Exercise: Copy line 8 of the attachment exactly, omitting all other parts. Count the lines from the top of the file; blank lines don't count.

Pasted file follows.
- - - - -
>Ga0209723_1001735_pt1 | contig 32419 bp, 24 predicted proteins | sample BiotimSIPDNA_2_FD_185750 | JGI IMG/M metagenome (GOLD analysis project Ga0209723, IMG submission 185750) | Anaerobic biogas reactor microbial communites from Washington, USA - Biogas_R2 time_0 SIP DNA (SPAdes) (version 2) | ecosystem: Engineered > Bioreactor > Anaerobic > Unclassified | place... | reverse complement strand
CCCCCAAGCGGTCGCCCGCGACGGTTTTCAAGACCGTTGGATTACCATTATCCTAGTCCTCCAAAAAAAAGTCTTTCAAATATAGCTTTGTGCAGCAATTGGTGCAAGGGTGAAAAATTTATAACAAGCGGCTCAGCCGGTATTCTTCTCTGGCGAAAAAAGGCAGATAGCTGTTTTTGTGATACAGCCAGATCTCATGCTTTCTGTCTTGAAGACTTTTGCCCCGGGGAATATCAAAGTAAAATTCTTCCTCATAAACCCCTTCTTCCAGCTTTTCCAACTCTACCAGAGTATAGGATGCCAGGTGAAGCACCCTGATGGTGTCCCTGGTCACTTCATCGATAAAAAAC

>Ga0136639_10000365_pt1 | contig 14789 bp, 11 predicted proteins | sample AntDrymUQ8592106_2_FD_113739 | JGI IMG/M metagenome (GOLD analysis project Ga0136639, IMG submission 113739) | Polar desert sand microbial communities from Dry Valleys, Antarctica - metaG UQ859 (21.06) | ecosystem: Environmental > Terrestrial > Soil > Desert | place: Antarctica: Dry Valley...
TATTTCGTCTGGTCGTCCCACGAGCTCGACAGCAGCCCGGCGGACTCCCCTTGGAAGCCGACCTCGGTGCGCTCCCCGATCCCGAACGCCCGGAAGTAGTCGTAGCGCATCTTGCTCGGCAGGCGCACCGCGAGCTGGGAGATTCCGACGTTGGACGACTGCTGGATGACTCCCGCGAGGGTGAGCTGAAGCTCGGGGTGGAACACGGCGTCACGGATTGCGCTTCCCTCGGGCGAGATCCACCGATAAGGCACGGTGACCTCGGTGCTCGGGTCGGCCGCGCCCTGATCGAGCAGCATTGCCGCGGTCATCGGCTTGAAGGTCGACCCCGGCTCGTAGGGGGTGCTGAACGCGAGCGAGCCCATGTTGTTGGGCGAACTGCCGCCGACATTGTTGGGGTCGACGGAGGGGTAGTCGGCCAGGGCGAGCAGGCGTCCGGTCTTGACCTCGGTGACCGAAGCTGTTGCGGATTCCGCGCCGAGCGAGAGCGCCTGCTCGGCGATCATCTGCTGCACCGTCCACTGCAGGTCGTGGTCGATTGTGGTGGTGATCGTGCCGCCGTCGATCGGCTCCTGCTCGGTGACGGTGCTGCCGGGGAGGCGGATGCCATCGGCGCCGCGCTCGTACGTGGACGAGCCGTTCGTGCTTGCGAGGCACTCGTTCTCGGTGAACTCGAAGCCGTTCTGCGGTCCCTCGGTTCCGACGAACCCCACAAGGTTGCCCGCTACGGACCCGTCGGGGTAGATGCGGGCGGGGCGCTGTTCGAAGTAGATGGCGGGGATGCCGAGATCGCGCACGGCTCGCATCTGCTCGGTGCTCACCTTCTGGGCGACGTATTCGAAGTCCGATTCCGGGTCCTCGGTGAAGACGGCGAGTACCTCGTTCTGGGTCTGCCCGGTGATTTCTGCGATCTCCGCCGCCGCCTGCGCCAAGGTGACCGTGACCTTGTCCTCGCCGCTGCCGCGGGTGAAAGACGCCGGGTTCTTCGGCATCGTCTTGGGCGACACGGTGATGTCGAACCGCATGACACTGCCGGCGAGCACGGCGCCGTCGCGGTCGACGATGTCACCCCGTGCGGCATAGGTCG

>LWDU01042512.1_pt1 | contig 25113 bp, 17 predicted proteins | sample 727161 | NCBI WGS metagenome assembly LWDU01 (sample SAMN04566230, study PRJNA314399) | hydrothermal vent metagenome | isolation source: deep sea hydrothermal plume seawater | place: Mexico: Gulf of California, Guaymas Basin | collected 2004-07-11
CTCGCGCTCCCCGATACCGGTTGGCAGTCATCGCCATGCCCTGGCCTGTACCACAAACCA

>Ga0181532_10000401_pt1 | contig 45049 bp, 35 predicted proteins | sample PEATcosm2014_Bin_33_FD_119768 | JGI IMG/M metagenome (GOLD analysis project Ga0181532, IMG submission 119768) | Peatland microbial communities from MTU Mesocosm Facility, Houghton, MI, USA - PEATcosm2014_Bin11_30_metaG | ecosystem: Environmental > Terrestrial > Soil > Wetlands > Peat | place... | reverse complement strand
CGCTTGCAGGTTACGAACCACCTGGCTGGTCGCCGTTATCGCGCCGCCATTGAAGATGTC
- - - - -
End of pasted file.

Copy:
CGCTTGCAGGTTACGAACCACCTGGCTGGTCGCCGTTATCGCGCCGCCATTGAAGATGTC